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My kid’s not broken they’re just different

It is the tragedy of our society that we frequently perceive children as ‘broken’ because they don’t behave or learn as most children do. We are quick to want answers as to why child x or y is not like the average child. Wanting to understand why a particular child struggles with behaviour or learning is not in itself bad. And it can be really helpful, if not essential, in matching support to needs. But in our need to understand comes the ‘labelling’ of children with diagnoses that suggest that they have failed to be like everyone else. At its worse this can lead to negative stereotyping; a culture of low expectations and excuses; bullying and perhaps most damaging of all low self-esteem and self-image for the individual with the diagnosis. I say ‘at worse’ because it doesn’t need to be this way.

Still a star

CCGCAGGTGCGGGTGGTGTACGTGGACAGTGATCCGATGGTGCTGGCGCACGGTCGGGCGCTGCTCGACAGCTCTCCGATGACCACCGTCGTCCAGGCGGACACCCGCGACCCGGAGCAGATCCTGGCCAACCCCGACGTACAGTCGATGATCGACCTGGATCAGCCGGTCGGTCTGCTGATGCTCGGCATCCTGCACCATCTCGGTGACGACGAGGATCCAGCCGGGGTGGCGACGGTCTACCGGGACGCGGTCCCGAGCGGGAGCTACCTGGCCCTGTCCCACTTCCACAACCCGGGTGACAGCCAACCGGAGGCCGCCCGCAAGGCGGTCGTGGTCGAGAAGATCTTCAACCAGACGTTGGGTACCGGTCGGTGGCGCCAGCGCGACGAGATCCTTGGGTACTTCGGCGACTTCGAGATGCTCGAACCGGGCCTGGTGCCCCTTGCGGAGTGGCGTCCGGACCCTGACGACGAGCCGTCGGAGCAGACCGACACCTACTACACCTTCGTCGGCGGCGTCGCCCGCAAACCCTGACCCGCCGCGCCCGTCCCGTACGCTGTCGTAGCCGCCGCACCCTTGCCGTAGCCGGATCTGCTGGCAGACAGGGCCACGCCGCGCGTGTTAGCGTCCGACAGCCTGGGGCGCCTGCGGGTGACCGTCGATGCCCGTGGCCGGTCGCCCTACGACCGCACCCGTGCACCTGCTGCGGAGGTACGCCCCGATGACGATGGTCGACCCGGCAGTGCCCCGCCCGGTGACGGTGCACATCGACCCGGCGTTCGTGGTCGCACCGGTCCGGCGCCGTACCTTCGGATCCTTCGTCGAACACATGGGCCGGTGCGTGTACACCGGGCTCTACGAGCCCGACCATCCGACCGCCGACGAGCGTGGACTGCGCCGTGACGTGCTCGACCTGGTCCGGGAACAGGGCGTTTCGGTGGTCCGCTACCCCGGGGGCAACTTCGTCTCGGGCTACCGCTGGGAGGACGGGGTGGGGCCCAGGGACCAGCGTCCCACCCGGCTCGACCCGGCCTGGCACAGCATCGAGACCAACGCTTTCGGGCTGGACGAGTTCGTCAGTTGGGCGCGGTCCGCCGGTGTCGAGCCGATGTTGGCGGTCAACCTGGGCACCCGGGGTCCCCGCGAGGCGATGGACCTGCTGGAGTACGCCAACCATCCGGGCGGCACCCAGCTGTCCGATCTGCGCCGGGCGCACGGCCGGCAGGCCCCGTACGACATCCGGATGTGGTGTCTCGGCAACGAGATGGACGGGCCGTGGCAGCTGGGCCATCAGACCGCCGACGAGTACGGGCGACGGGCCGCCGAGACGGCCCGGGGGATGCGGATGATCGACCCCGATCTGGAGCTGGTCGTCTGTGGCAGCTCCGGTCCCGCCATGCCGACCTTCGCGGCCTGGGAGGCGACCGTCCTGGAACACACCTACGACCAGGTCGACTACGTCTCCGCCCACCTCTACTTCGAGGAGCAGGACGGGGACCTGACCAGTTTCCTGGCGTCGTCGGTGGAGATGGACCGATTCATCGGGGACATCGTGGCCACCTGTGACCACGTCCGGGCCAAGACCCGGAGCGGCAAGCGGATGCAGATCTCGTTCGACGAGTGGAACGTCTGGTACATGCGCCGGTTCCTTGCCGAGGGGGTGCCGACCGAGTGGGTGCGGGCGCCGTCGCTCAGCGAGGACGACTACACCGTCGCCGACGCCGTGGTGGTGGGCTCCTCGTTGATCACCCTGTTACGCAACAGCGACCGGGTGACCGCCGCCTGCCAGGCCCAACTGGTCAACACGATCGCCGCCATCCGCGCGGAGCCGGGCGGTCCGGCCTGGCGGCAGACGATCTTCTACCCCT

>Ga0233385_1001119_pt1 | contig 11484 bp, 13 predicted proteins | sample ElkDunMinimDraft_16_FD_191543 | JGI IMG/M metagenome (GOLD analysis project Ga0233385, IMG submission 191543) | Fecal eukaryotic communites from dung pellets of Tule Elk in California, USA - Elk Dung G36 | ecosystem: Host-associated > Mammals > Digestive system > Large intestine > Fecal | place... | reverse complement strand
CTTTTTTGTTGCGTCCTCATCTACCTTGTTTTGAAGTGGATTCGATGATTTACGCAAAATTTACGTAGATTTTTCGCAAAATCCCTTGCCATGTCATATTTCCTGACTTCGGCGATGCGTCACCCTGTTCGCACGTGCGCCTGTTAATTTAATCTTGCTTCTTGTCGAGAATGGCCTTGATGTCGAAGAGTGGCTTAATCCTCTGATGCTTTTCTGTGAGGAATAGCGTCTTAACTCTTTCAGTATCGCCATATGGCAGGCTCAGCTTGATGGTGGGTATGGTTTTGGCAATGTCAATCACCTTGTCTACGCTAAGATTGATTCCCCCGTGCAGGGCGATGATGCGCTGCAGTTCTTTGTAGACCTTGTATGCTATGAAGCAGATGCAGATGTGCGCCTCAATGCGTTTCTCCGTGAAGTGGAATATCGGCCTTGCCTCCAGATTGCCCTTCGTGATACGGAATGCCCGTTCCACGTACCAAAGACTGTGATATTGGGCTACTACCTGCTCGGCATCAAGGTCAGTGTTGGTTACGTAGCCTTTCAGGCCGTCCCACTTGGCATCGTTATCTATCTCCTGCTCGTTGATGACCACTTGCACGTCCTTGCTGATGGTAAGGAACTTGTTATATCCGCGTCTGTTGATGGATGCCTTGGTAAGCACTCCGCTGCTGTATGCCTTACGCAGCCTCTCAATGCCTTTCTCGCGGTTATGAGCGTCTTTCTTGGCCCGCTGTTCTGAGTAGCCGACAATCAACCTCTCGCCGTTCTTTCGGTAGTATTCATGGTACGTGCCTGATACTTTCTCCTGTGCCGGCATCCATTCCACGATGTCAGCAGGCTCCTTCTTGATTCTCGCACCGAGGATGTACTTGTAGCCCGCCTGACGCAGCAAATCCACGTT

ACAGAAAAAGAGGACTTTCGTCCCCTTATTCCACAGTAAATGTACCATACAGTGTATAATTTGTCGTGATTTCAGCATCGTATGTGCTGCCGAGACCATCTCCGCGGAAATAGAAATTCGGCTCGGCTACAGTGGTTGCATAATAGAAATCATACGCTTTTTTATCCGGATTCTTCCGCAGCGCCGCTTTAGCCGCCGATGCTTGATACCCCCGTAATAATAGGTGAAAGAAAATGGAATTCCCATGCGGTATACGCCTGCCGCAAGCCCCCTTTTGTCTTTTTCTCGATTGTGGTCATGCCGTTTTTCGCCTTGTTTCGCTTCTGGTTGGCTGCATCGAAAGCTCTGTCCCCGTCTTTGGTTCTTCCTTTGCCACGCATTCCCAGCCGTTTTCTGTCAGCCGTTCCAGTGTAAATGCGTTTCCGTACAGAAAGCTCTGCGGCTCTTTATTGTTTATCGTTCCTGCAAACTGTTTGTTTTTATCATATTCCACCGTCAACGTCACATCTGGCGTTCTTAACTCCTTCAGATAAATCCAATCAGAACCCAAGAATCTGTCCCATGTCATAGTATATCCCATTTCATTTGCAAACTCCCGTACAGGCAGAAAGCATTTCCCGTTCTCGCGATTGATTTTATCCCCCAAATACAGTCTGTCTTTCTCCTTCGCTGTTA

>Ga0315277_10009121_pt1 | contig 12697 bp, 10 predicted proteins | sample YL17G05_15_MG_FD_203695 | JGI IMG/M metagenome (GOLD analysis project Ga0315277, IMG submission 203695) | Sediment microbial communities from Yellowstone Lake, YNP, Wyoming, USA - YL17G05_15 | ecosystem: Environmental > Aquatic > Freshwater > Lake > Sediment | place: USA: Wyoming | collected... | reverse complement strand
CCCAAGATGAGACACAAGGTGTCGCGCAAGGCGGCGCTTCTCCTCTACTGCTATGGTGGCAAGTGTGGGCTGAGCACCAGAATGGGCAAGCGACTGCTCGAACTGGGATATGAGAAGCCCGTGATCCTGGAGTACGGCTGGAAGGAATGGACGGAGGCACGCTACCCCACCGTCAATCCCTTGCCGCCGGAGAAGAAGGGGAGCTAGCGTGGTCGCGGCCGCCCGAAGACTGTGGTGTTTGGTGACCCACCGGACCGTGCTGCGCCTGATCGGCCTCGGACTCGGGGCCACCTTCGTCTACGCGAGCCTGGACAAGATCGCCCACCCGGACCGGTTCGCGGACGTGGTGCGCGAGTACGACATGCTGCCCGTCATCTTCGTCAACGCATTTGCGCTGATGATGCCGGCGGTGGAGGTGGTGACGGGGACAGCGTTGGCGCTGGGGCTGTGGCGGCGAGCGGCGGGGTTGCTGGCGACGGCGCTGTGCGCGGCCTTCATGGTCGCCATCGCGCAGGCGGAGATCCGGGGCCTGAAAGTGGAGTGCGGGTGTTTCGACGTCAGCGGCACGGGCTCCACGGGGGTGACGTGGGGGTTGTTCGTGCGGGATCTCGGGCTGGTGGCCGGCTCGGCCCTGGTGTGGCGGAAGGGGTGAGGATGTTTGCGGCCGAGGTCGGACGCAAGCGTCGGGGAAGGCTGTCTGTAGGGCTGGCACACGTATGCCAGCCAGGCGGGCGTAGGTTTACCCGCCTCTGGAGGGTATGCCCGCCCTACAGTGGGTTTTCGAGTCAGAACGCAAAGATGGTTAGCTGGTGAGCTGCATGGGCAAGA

We need to embrace a wider understanding of the more subtle differences between us all. We have slowly learnt to respect and celebrate the differences of gender, race, culture and age and understand how our society is enriched by these differences. Now we must do the same with our differences in learning styles; concentration and focus thresholds; our individual cognitive profile of strengths and weaknesses; our interests and disinterests, our social confidence and the unique way each of us perceives the world around us through the highs and lows of our sensory system. This may seem a long and impossible list but it barely covers our differences.